- Deflation: Cryptocurrency can avoid deflation by allowing for the creation of new coins to incentivize network participation, without the need for interest rates.
- Financial instability: Cryptocurrency is decentralized and not controlled by a central authority, which reduces the risk of financial instability caused by central bank policies. Additionally, cryptocurrency allows for greater transparency and accountability in financial transactions, reducing the risk of fraud and corruption.
- Unequal distribution of wealth: Cryptocurrency is more accessible to a wider range of people, including those without access to traditional banking services. Additionally, the decentralized nature of cryptocurrency can reduce the concentration of wealth among a small group of individuals or institutions.
- Currency devaluation: Cryptocurrency is not tied to any government or central authority, which means it is not subject to the same risks of currency devaluation.
This doesn’t mean that cryptocurrency is lawless. But in the age of technology and complex algorithms, regulation is possible without authority, and perhaps a truly principled governance is possible for the very first time.
Governance without governor
A consensus mechanism is a set of rules and protocols that govern how transactions are verified, validated, and added to a blockchain in a decentralized manner. In a cryptocurrency network, the consensus mechanism ensures that all nodes on the network agree on the current state of the ledger, and that no fraudulent or malicious transactions are accepted.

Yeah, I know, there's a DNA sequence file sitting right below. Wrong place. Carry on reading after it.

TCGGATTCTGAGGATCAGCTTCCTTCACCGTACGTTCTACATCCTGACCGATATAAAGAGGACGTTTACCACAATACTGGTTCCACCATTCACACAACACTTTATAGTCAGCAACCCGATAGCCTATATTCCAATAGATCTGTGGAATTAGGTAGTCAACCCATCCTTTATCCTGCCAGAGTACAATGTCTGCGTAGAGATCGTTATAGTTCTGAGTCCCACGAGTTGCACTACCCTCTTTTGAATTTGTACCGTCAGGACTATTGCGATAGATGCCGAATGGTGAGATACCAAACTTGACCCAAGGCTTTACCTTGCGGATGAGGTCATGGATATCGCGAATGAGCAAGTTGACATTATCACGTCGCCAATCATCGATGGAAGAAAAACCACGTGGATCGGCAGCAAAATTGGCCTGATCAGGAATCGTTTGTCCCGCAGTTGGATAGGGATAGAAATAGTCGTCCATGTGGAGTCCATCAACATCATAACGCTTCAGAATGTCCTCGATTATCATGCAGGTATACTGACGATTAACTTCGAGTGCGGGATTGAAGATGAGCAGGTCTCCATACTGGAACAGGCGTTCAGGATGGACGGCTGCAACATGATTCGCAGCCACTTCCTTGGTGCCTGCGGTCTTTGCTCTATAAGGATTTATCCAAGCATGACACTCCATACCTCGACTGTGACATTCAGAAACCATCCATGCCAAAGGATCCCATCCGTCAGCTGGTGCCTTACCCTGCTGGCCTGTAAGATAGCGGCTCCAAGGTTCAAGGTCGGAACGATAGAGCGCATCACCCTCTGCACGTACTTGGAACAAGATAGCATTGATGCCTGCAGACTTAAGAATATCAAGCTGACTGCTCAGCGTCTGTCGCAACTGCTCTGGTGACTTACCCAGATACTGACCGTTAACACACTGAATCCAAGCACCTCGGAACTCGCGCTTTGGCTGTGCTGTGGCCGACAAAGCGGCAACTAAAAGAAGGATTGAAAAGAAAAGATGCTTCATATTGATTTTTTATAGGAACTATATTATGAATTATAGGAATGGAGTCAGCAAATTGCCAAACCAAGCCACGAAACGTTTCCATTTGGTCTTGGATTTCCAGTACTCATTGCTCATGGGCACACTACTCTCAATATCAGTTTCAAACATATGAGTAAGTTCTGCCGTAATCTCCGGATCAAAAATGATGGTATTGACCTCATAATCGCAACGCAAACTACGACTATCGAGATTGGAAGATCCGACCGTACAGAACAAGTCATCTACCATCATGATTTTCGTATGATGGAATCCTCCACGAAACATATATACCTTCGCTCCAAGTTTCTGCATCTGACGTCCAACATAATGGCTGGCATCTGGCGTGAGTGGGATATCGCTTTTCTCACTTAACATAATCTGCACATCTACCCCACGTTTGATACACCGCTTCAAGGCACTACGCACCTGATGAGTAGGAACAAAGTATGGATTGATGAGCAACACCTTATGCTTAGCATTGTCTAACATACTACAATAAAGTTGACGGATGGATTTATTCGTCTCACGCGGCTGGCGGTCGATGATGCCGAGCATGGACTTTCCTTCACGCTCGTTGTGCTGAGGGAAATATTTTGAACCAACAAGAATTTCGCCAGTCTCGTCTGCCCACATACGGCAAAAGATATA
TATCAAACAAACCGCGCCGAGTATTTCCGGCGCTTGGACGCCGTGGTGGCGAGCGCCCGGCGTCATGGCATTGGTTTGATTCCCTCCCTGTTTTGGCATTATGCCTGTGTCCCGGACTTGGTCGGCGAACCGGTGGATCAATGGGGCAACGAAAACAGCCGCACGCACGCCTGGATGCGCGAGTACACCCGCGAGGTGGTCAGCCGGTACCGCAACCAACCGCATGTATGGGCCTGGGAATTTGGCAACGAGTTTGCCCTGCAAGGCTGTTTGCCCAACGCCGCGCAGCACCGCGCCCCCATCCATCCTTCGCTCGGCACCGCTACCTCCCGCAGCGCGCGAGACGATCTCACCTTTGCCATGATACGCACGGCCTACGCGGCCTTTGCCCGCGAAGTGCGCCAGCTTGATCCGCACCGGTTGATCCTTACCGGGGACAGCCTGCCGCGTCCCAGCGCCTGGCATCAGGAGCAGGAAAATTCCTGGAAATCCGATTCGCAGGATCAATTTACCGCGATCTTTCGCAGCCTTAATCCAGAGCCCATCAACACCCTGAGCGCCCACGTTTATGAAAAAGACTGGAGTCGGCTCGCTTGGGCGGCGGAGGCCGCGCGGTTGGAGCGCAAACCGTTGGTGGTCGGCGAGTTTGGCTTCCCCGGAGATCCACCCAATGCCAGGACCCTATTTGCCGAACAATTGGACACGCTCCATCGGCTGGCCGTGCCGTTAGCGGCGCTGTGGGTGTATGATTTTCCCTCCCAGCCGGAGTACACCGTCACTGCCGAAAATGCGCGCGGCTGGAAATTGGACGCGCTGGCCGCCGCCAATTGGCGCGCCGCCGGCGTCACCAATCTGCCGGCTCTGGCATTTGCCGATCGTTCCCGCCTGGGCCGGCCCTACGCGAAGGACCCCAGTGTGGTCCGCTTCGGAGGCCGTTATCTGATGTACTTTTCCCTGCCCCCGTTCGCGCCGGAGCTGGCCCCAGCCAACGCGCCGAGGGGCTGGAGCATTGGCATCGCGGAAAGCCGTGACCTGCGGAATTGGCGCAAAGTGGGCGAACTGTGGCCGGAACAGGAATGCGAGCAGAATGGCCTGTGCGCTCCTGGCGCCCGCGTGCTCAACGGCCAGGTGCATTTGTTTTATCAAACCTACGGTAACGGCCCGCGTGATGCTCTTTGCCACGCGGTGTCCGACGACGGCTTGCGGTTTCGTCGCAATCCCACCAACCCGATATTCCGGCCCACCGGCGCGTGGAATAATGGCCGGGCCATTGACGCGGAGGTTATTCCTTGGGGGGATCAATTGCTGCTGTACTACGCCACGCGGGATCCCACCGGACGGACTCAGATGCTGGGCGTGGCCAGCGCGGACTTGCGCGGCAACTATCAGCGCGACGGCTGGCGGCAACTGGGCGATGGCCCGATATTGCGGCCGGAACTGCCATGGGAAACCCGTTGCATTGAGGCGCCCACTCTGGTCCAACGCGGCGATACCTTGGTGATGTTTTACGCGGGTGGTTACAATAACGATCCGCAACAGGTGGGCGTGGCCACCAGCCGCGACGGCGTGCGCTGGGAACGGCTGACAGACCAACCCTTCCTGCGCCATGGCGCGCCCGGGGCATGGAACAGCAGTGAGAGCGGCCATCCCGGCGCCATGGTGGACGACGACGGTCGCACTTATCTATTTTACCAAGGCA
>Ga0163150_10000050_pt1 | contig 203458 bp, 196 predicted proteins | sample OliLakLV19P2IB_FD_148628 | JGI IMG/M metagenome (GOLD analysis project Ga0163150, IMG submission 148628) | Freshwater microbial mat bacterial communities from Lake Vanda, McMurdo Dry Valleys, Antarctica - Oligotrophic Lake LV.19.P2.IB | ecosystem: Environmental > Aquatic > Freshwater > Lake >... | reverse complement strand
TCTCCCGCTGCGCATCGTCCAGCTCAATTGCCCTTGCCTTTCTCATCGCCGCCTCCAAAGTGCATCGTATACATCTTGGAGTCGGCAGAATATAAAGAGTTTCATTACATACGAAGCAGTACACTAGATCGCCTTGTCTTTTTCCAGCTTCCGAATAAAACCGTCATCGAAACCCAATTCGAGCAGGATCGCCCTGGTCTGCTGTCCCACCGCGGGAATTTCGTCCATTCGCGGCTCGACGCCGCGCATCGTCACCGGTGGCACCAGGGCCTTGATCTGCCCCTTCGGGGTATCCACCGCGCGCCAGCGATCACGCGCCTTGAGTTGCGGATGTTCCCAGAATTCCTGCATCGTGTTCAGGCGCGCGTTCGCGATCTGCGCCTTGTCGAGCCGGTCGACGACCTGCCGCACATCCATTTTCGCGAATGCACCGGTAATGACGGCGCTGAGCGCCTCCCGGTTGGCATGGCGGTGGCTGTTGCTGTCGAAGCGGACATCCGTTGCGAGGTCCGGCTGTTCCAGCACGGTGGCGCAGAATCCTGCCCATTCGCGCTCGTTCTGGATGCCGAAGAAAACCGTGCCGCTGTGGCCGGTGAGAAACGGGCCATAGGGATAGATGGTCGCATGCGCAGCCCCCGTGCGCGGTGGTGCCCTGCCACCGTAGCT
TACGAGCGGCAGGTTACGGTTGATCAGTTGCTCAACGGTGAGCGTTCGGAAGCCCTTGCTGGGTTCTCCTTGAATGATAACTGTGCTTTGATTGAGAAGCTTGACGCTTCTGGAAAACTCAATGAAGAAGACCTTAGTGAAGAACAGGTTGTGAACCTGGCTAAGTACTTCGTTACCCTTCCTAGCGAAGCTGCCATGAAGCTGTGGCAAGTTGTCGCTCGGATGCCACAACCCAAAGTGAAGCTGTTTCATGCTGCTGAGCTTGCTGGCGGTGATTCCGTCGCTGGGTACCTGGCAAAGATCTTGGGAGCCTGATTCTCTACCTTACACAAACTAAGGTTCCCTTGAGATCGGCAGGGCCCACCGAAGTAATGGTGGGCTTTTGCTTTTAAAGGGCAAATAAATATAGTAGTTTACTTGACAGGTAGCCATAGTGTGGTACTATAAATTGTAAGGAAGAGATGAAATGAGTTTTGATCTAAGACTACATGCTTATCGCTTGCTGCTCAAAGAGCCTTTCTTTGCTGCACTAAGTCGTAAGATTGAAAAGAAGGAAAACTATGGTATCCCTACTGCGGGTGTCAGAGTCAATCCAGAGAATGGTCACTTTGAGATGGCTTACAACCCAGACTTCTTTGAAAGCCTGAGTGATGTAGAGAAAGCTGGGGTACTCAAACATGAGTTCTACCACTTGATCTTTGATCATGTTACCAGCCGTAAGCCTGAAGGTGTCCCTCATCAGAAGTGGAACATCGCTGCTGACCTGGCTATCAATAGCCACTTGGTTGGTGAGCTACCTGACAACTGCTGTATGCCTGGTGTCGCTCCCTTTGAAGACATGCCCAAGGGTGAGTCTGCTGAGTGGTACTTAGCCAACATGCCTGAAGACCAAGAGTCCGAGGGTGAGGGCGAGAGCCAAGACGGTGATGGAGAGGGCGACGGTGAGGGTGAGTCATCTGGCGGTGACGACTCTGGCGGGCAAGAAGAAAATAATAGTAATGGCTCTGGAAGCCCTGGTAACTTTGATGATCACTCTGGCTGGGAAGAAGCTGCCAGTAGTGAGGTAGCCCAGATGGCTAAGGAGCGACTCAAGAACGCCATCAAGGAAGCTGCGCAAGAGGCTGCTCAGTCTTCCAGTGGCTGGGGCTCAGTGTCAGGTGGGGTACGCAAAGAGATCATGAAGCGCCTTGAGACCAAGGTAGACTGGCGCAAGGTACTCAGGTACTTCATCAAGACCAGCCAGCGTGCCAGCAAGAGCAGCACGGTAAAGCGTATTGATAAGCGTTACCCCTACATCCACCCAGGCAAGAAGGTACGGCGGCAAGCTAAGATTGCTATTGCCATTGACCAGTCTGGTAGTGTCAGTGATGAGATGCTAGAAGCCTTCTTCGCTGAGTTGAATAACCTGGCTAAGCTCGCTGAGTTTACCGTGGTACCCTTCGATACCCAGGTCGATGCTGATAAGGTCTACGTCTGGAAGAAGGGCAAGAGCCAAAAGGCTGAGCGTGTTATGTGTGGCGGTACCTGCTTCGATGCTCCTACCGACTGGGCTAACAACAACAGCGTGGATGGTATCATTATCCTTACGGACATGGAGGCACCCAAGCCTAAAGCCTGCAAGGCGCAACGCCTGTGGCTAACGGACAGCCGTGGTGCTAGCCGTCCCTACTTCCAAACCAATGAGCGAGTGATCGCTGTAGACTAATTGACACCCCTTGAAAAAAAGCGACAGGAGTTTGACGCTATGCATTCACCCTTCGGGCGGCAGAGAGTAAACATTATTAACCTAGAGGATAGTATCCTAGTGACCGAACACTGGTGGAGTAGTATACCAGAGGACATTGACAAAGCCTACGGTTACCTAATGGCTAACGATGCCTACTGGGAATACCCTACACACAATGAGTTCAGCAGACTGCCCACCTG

The most common consensus mechanisms used in cryptocurrencies are Proof of Work (PoW), Proof of Stake (PoS), and variations of these mechanisms.
There are several consensus mechanisms that are used in blockchain and distributed ledger technologies. Some of the most common consensus mechanisms are:
- Proof of Work (PoW): In PoW, miners compete to solve a complex mathematical problem in order to validate transactions and add new blocks to the blockchain. The first miner to solve the problem is rewarded with new cryptocurrency tokens. This mechanism is used in Bitcoin and other cryptocurrencies.
- Proof of Stake (PoS): In PoS, validators are chosen to add new blocks to the blockchain based on the amount of cryptocurrency tokens they hold and have “staked” or locked up as collateral. This mechanism is used in cryptocurrencies like Ethereum.
- Delegated Proof of Stake (DPoS): In DPoS, token holders can vote for a small number of delegates who are responsible for validating transactions and adding new blocks to the blockchain. This mechanism is used in cryptocurrencies like EOS.